It’s also helped me realise that features like a large screen (over 2.5″), high MP sensor, wide zoom and abundance of features can actually count against me enjoying a camera.

Too big a screen can encroach on handling if your thumb has no room to rest.

Too many MegaPixels means larger files, which take up more memory and are slower to process.

Too wide a zoom without any zoom step or memory function and you’re nearly always having to zoom in to get the focal length you want (say, 28 or 35mm on a camera with a zoom lens that starts at 24mm).

Too many features means the menus can be overwhelming and simple functions like changing the ISO or exposure compensation become too fiddly.

In fact this little Lumix is an absolute and elegant epitome of “enough”.

It does all I need in all departments, doesn’t ever get in my way through awkward handling or controls, over complexity, slow response speeds, bloated files or anything else. It’s enough.

The only potential downside I can think of is it doesn’t give me images I like straight out of camera, I still need a little tweak in Snapseed. But it’s in good company here, alongside the Olympus and Sony also in this 4MP experiment, and my beloved two Ricohs.

Oh and it cost me £6.50 plus postage. About 20% the cost of my GX100, and 7% of the GRD III. Further food for thought to take from this 4MP experiment.

I have no real reason to keep this Lumix LZ1, having my holy trinity of digital classics – the Ricoh GX100, GRD III and Pentax Q.

As well as the 4MP Olympus and Sony cameras, both of which have their own abundance of charm and both deliver images that make me smile.

But it seems a shame to let it go yet, when it does so much, so right. So it stays for now.

Have you used a similar Lumix camera, or indeed any other 4MP digital camera lately? How did you find it? 

Please let us know in the comments below (and remember to tick the “Notify me of new comments via email” box to follow the conversation).

Thanks for looking. Please share this post with others you feel will enjoy it too. If you’re interested, this is what my photography life looks like right now.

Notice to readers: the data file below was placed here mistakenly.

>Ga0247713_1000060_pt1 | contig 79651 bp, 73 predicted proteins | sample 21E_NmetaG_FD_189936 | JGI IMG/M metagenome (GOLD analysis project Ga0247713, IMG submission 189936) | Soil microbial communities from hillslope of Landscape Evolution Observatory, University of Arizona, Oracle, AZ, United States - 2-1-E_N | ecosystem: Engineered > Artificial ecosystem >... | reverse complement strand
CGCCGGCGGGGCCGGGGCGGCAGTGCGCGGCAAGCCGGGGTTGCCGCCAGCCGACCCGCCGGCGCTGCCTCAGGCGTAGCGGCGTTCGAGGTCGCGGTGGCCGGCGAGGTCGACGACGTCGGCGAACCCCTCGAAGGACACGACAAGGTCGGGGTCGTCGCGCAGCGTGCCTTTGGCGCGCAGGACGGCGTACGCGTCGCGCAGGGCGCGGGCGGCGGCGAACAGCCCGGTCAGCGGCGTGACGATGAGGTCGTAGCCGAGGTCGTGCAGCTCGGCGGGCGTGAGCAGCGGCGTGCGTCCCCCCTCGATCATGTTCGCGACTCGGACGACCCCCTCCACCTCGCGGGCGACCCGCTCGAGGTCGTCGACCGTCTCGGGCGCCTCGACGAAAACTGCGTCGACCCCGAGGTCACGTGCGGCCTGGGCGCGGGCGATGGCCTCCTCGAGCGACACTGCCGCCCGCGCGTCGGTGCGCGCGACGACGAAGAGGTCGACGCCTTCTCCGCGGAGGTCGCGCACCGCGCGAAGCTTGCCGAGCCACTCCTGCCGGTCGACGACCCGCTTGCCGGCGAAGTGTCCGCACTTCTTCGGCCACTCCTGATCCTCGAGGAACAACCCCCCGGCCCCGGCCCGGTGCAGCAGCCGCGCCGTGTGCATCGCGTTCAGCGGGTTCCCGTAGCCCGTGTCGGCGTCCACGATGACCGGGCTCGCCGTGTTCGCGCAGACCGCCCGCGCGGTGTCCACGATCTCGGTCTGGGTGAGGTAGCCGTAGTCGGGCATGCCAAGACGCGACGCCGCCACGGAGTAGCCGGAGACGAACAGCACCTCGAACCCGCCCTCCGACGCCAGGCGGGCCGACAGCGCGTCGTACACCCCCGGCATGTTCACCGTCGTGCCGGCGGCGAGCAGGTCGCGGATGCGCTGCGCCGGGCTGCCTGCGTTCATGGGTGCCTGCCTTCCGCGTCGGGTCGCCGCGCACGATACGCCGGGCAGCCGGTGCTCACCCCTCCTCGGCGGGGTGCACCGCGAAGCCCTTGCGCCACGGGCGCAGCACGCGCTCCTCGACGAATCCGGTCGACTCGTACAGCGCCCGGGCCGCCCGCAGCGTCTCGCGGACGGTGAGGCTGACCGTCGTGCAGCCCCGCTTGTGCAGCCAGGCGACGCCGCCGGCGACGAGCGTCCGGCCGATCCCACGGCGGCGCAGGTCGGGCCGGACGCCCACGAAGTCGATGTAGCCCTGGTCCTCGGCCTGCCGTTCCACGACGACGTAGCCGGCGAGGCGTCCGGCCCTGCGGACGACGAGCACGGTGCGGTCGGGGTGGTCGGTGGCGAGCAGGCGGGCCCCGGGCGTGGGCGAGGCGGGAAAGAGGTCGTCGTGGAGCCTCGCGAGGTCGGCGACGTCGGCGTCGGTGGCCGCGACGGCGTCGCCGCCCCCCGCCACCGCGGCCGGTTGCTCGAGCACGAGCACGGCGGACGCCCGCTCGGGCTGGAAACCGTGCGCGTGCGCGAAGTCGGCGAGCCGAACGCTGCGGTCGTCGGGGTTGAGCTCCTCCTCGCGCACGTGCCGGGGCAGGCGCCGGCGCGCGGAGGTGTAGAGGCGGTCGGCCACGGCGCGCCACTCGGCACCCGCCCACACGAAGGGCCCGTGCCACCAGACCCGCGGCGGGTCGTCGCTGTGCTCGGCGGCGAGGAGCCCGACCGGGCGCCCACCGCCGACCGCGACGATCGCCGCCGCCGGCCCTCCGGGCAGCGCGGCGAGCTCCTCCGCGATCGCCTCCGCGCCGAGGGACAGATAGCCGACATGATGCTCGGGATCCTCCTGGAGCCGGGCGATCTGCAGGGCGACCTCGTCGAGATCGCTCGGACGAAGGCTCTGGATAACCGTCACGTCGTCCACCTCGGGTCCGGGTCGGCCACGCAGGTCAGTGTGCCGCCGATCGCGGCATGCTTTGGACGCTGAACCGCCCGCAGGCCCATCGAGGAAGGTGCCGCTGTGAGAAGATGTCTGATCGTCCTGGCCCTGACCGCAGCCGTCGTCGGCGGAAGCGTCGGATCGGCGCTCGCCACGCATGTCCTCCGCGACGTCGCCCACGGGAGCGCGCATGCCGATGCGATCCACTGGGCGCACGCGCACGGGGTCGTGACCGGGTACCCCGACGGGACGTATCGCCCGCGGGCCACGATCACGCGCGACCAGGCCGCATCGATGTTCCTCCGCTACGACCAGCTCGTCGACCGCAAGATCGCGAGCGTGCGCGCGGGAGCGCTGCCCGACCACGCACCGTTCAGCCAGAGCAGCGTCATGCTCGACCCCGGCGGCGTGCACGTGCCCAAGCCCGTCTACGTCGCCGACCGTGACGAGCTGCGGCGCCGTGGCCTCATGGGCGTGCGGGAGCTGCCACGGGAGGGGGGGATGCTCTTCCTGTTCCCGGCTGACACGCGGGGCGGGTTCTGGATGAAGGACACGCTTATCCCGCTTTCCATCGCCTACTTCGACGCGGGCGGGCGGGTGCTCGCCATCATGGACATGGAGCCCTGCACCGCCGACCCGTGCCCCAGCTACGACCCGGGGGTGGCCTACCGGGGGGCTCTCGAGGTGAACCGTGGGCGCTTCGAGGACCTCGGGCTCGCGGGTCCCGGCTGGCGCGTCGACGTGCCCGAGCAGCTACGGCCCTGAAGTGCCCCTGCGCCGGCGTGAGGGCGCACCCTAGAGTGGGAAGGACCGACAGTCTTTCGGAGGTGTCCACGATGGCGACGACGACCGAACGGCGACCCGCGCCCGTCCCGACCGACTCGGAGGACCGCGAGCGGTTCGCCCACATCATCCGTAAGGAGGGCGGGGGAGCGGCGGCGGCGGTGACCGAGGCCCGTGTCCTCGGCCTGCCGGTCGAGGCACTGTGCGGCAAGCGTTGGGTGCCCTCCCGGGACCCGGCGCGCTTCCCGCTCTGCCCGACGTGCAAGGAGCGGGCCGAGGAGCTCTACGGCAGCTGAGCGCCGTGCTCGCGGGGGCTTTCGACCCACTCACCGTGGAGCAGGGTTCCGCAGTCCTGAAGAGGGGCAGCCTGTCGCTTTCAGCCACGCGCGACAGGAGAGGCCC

20 thoughts on “Is 4MP Enough In 2018? Part 3 – Panasonic Lumix DMC-LZ1 Review”

  1. I have an also about ten years old lumix it is the zs 7 (tz10 ) . I love the colorurs of jpg it provides in good light . Last year I went to machu pichu and took it along with my film cameras and left my m4/3 digital at home. Very satisfied with the results.

  2. Hi Dan, I found a similar Panasonic in a thrift store recently for a ten-spot. I agree, it seems to take good pictures. I have not had time to really get to know it yet. I’m not sure I can tell the difference between pictures taken with my Panasonic LX-7, which I bought new. Your pictures are very nice.

    1. Thanks Jon. I expect for most shots there wouldn’t be much difference, especially on screen and for smaller prints. It’s only when you enlarge and start to pixel peep you’d notice a difference (based on the LZ1 shots compared with those taken with an LX3). Do you still use the LX7 much?

  3. I think 4mp is enough to print up to a4 without loosing detail. So it depends how large you want to print.

    1. Absolutely. So far I’ve printed only at 8″ x 8″ and pics from 4MP have been perfectly fine. If I was going for big posters regularly I’d likely favour a more capable camera.

  4. The lumix compacts are arguably amongst some of the best digital you can buy (i’d encourage you to look at some of the early TZ models Dan as they are soem of the best digi compacts ever made – a TZ7 was our main camera for many years before i got back into film)

    1. Thanks Alan. Always a surprise to hear you talk about digital cameras! I know you love film, and mostly shooting lo-fi compacts. There must be tens of thousands of the equivalent “lo-fi” digital compacts lurking in people’s drawers and cupboards across the land!

      1. That’s true Dan. I’m a fan of 50% is less what the tech is more what you do with it (the other 50% being down to being in right place at right time)

        Take this


        In no way do I claim this to be perfect and yup had I had a decent film or dSLR in hand it may have been better but given what I had in hand at the time was a 2MP early fixed focus digital Camera it’s not bad.